A study found that breast cancer risk increased the most in postmenopausal women with heavy exposure to second-hand smoke as adults. Overall, exposure to second-hand smoke seemed to have little effect on breast cancer risk.
Doctors suspect that smoking and breast cancer risk are linked, but research results have been mixed. A large study on smoking and breast cancer risk reported in April 2009 found that both smoking and exposure to second-hand smoke raise breast cancer risk.
This study looked at the history of second-hand smoke exposure for 57,523 women who never smoked. Over 10 years, 1,754 of the women were diagnosed with breast cancer. Overall, there was a very small increase in breast cancer risk associated with second-hand smoke exposure. The increase in risk wasn't statistically significant, which means that it could have been due to chance and not because of second-hand smoke exposure. The strongest link between breast cancer risk and second-hand smoke exposure was in postmenopausal women with very heavy second-hand smoke exposure after age 20.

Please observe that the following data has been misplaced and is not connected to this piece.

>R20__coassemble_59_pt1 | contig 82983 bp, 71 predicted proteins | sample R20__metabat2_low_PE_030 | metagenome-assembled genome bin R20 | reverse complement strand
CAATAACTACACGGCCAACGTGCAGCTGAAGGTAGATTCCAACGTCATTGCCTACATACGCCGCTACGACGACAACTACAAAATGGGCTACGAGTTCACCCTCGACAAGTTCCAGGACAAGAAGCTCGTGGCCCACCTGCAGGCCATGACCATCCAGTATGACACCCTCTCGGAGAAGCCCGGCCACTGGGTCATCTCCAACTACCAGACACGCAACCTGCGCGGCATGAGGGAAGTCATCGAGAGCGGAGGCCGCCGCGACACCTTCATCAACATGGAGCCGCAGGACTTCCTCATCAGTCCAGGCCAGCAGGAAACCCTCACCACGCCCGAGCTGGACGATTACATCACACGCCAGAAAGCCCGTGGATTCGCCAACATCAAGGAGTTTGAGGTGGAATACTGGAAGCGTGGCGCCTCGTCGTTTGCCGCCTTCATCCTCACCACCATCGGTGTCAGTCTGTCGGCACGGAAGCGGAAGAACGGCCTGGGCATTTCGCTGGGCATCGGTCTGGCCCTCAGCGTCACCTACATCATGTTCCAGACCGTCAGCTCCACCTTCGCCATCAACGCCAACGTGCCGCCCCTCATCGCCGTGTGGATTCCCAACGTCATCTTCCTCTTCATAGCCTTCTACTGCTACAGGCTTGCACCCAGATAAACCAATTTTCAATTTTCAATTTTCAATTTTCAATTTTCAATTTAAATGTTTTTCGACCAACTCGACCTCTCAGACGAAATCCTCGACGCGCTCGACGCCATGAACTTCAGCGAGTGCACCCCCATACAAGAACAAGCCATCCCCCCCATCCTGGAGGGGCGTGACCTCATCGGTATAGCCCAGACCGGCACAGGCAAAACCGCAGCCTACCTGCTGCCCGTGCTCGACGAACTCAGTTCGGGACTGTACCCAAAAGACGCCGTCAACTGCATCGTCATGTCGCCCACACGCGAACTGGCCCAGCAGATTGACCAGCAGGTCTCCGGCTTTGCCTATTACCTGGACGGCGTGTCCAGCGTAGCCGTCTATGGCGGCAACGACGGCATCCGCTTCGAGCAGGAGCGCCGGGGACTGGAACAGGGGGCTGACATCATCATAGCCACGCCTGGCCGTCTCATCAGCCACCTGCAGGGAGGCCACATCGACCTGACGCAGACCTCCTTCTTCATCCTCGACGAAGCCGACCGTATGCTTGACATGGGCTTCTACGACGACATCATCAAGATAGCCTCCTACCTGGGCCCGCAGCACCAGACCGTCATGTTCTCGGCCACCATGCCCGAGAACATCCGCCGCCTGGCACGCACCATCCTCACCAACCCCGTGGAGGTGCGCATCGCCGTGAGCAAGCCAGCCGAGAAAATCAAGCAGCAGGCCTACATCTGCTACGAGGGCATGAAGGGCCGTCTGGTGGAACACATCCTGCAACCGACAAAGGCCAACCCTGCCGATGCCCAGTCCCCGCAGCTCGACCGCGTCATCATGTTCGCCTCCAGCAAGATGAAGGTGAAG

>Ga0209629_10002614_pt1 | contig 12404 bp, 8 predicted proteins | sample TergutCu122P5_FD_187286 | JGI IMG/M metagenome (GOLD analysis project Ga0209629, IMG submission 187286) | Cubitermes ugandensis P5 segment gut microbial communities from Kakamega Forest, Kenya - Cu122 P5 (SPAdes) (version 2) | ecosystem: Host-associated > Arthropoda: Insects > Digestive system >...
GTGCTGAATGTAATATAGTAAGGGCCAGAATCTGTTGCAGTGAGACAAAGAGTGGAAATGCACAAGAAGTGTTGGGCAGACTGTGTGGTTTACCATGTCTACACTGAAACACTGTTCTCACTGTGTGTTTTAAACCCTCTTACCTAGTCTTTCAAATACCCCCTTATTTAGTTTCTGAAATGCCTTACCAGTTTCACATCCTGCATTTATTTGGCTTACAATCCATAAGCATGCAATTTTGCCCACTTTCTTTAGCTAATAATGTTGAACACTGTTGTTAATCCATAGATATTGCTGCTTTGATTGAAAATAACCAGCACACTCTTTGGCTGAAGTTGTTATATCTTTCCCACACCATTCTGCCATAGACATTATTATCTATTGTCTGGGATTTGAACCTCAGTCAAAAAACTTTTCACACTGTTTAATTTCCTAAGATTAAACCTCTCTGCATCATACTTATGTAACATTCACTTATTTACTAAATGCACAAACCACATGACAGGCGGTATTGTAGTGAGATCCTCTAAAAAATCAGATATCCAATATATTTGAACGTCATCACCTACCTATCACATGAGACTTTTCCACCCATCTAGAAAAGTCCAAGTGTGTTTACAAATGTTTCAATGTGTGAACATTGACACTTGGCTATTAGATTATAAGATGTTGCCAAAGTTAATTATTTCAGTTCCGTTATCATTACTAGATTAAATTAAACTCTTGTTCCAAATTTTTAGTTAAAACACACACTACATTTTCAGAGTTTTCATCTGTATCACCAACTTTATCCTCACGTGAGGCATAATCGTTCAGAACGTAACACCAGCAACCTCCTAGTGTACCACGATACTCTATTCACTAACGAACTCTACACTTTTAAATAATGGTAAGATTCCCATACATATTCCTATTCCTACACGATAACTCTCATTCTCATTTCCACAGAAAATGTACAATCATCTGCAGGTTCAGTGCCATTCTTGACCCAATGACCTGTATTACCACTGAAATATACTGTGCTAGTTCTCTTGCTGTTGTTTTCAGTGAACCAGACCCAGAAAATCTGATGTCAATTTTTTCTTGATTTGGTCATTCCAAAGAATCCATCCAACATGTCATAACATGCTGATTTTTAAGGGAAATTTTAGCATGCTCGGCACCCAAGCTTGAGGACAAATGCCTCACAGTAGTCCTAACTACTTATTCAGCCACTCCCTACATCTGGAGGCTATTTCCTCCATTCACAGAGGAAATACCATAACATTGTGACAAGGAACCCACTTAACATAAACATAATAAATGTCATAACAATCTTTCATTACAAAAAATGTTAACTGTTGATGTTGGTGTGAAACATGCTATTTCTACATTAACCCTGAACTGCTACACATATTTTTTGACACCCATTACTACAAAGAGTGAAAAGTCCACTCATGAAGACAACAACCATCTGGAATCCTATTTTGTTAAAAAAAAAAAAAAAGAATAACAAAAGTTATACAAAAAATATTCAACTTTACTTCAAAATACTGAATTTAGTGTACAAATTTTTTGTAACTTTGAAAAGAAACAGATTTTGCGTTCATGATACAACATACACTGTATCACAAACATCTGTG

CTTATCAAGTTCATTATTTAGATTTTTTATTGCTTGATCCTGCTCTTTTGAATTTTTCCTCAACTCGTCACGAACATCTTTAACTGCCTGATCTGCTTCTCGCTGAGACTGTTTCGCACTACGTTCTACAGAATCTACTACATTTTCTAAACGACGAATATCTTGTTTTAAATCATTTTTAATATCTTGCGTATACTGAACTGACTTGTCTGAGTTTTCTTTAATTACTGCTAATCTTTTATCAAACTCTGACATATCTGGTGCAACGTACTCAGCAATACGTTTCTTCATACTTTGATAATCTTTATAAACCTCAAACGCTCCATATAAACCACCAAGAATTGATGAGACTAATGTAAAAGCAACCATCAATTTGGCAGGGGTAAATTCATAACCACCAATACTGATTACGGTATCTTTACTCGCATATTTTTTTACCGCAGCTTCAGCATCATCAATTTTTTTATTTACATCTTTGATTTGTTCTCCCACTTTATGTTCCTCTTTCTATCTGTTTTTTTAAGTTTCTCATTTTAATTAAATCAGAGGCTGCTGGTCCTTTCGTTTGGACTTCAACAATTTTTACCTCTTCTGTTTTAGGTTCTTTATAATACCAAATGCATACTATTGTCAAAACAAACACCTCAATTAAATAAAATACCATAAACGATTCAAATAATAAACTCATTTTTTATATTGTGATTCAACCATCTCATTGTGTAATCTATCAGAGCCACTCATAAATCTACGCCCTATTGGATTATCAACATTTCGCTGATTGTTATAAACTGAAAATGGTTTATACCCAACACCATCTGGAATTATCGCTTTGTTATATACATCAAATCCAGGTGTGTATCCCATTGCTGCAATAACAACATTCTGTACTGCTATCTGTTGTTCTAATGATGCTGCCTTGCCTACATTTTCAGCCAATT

Smoking and second-hand smoke exposure can affect your health and increase your risk of several cancers, including breast cancer. If you don't smoke, don't start. If you or someone close to you does smoke, find a program or system for help quitting. Quitting may be tough, but it's definitely worth it. The American Lung Association offers a free online smoking cessation program. Local chapters of the American Cancer Society offer the Fresh Start program to help people quit smoking. You also can call the ACS "Quitline" at 1-800-ACS-2345 to get support and free advice on how to stop smoking from trained counselors.